Can we say that Nibbana unequivocally exists?

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Can we say that Nibbana unequivocally exists?

Postby dhammapal » Mon Jul 22, 2013 10:16 am

Hi,

The Buddha left undeclared whether he or any other arahant exists after death, does not exist, both, or neither.

But is it safe to say that Nibbana exists:
Samyutta Nikaya 43:14 wrote:the far shore, the subtle, the very difficult to see, the unaging, the stable, the undisintegrating, the unmanifest, the unproliferated, the peaceful, the deathless , the sublime, the auspicious, the secure, the destruction of craving, the wonderful, the amazing, the unailing, the unailing state, the unafflicted, dispassion, purity, freedom, the unadhesive, the island, the shelter, the asylum, the refuge..."

Thanks / dhammapal.
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Re: Can we say that Nibbana unequivocally exists?

Postby BlackBird » Mon Jul 22, 2013 11:12 am

Well Nibbana is described as the going out of a flame. Would one say: When I blow out a candle - The going out of the flame exists?
The correct answer is that such terms do not apply.
"And so, because this Teaching is so different from what Westerners are accustomed to, they will try to adapt the Teaching to their own framework. What they need to learn to do is not to adapt the Teaching to their own point of view but to adapt their own point of view to the Teaching. This is called saddhá, or faith, and it means giving oneself to the Teaching even if the Teaching is contrary to one’s own preconceived notions of the way things are."- Ven Bodhesako

Nanavira Thera's teachings - An existential approach to the Dhamma | Ven. Bodhesako's essay on anicca
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Re: Can we say that Nibbana unequivocally exists?

Postby tiltbillings » Mon Jul 22, 2013 11:28 am

dhammapal wrote:Hi,

The Buddha left undeclared whether he or any other arahant exists after death, does not exist, both, or neither.

But is it safe to say that Nibbana exists:
Samyutta Nikaya 43:14 wrote:the far shore, the subtle, the very difficult to see, the unaging, the stable, the undisintegrating, the unmanifest, the unproliferated, the peaceful, the deathless , the sublime, the auspicious, the secure, the destruction of craving, the wonderful, the amazing, the unailing, the unailing state, the unafflicted, dispassion, purity, freedom, the unadhesive, the island, the shelter, the asylum, the refuge..."

Thanks / dhammapal.
Make sure you put those words into their actual context.
This being is bound to samsara, kamma is his means for going beyond.
SN I, 38.

Ar scáth a chéile a mhaireas na daoine.
People live in one another’s shelter.
"We eat cold eels and think distant thoughts." -- Jack Johnson
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Re: Can we say that Nibbana unequivocally exists?

Postby BlackBird » Mon Jul 22, 2013 1:53 pm

There is the real danger of reifying nibbana into some kind of 'place' that 'you' go. That should not be done.
"And so, because this Teaching is so different from what Westerners are accustomed to, they will try to adapt the Teaching to their own framework. What they need to learn to do is not to adapt the Teaching to their own point of view but to adapt their own point of view to the Teaching. This is called saddhá, or faith, and it means giving oneself to the Teaching even if the Teaching is contrary to one’s own preconceived notions of the way things are."- Ven Bodhesako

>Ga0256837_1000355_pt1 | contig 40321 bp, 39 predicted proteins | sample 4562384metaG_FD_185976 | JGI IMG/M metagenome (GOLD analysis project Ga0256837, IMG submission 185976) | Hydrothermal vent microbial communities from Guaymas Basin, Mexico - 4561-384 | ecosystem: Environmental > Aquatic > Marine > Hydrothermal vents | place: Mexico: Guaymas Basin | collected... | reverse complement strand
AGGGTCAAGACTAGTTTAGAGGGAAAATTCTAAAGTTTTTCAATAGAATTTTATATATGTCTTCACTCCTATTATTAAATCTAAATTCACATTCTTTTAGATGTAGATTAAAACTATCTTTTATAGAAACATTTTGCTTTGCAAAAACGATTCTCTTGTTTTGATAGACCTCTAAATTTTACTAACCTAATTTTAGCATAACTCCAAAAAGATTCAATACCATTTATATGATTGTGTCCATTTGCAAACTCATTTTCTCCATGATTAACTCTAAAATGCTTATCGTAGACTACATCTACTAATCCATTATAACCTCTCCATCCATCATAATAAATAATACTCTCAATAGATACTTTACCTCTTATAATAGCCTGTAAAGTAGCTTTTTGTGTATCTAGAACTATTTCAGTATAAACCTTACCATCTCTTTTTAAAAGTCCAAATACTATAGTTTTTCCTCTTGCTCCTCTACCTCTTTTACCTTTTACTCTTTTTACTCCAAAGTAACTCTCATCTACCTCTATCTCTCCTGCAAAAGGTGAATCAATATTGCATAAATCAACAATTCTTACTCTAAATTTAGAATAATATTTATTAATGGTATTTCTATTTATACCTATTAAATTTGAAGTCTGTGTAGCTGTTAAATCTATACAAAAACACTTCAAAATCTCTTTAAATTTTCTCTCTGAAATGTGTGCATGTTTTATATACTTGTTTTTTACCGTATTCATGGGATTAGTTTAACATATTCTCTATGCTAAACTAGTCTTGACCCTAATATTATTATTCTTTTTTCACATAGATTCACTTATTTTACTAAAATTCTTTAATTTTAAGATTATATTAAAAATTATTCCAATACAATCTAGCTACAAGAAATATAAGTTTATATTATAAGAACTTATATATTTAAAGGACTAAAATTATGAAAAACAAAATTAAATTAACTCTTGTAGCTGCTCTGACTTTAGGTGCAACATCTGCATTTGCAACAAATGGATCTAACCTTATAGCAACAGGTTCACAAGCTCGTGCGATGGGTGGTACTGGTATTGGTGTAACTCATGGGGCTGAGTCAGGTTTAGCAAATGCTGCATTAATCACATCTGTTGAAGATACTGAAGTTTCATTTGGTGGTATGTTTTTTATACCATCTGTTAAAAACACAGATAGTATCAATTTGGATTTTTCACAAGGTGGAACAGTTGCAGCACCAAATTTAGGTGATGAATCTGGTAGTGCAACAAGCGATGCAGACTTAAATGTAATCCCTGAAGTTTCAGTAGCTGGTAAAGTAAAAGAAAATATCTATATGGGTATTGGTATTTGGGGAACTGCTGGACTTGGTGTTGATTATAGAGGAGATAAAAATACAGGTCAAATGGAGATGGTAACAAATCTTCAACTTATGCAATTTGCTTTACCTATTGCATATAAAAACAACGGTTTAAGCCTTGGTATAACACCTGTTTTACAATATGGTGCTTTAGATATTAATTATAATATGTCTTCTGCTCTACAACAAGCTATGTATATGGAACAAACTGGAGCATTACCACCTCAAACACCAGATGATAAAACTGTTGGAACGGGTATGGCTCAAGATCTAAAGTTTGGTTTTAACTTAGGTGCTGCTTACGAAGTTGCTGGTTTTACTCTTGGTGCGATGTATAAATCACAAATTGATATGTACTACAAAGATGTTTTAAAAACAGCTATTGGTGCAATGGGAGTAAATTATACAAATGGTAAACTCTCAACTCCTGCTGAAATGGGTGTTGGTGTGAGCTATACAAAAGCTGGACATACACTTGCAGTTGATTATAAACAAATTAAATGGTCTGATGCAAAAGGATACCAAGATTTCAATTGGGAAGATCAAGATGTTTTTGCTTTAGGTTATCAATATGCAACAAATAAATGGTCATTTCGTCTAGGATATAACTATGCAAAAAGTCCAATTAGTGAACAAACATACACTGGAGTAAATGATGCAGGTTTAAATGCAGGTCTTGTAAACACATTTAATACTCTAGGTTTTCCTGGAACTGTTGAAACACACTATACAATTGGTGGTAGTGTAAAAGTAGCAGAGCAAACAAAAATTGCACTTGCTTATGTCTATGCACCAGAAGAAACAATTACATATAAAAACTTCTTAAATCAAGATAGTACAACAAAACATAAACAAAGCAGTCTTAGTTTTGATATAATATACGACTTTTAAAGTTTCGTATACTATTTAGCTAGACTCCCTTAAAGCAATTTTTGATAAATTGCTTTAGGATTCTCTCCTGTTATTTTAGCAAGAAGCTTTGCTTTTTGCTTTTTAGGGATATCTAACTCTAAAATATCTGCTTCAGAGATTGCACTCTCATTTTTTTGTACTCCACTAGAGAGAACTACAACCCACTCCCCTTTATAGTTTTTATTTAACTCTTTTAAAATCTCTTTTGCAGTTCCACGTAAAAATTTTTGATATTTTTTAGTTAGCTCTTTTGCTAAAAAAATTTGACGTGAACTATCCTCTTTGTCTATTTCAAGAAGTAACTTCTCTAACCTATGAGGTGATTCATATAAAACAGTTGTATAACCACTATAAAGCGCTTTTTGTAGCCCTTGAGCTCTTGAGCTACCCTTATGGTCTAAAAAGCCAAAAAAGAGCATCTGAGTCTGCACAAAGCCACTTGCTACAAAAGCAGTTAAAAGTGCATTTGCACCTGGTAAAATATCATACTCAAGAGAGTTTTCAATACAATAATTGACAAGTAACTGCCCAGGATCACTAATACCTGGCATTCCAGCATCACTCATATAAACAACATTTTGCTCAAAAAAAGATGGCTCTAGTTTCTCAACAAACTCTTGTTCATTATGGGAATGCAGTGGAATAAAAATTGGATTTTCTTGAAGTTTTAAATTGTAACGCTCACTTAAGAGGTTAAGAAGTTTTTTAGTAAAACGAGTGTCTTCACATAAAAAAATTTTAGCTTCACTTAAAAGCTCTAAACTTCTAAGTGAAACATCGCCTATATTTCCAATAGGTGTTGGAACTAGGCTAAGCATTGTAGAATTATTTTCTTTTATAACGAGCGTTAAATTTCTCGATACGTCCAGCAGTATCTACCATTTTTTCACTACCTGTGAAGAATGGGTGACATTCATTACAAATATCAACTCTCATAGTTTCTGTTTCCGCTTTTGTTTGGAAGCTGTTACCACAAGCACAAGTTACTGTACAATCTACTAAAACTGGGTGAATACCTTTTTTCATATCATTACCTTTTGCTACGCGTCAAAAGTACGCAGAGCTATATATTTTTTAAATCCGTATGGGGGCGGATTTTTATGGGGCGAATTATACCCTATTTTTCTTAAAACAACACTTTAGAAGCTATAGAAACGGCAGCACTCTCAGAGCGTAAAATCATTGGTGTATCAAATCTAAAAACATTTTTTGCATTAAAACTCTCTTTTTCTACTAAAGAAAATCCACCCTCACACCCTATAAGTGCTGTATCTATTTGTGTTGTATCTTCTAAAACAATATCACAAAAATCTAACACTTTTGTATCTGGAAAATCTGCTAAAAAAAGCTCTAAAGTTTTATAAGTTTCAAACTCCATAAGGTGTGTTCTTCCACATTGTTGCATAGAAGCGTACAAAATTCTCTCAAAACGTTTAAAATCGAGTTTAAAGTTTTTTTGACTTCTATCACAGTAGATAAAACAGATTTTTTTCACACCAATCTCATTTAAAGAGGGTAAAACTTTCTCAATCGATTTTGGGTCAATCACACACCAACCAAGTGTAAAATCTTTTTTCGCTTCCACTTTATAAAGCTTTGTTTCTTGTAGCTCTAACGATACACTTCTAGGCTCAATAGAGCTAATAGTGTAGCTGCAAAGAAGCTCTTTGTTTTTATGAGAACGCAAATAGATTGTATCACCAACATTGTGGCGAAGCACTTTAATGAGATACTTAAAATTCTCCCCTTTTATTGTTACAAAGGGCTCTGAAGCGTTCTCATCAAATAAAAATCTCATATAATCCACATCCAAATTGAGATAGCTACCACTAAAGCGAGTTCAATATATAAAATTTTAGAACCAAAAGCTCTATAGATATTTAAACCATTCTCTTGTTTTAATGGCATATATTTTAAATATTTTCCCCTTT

Nanavira Thera's teachings - An existential approach to the Dhamma | Ven. Bodhesako's essay on anicca
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Re: Can we say that Nibbana unequivocally exists?

Postby SarathW » Mon Jul 22, 2013 11:14 pm

Not unless you unequivocally realise the following: :)


fabrications have ignorance as their prerequisite,
consciousness has fabrications as its prerequisite,
name-&-form has consciousness as their prerequisite,
the six sense media have name-&-form as their prerequisite,
contact has the six sense media as its prerequisite,
feeling has contact as its prerequisite,
craving has feeling as its prerequisite,
clinging has craving as its prerequisite,
becoming has clinging as its prerequisite,
birth has becoming as its prerequisite,
stress & suffering have birth as their prerequisite,
conviction has stress & suffering as its prerequisite,
joy has conviction as its prerequisite,
rapture has joy as its prerequisite,
serenity has rapture as its prerequisite,
pleasure has serenity as its prerequisite,
concentration has pleasure as its prerequisite,
knowledge & vision of things as they actually are present has concentration as its prerequisite,
disenchantment has knowledge & vision of things as they actually are present as its prerequisite,
dispassion has disenchantment as its prerequisite,
release has dispassion as its prerequisite,
knowledge of ending has release as its prerequisite.


— SN 12.23
http://www.accesstoinsight.org/lib/auth ... part3.html
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Re: Can we say that Nibbana unequivocally exists?

Postby dhammapal » Tue Jul 23, 2013 12:55 am

I found the following from the Questions of King Milinda:
Miln 326-328, (E.W. Burlingame trans.) wrote:“Reverend Nagasena, is this region in the East, or in the South, or in the West, or in the North, or above or below or across – this region where Nibbana is located?”

“Great king, the region does not exist, either in the East, or in the South, or in the West, or in the North, or above or below or across, where Nibbana is located.”

“If, Reverend Nagasena, there is no place where Nibbana is located, then there is no Nibbana; and as for those who have realized Nibbana, their realization also is vain. Let me tell you why I think so: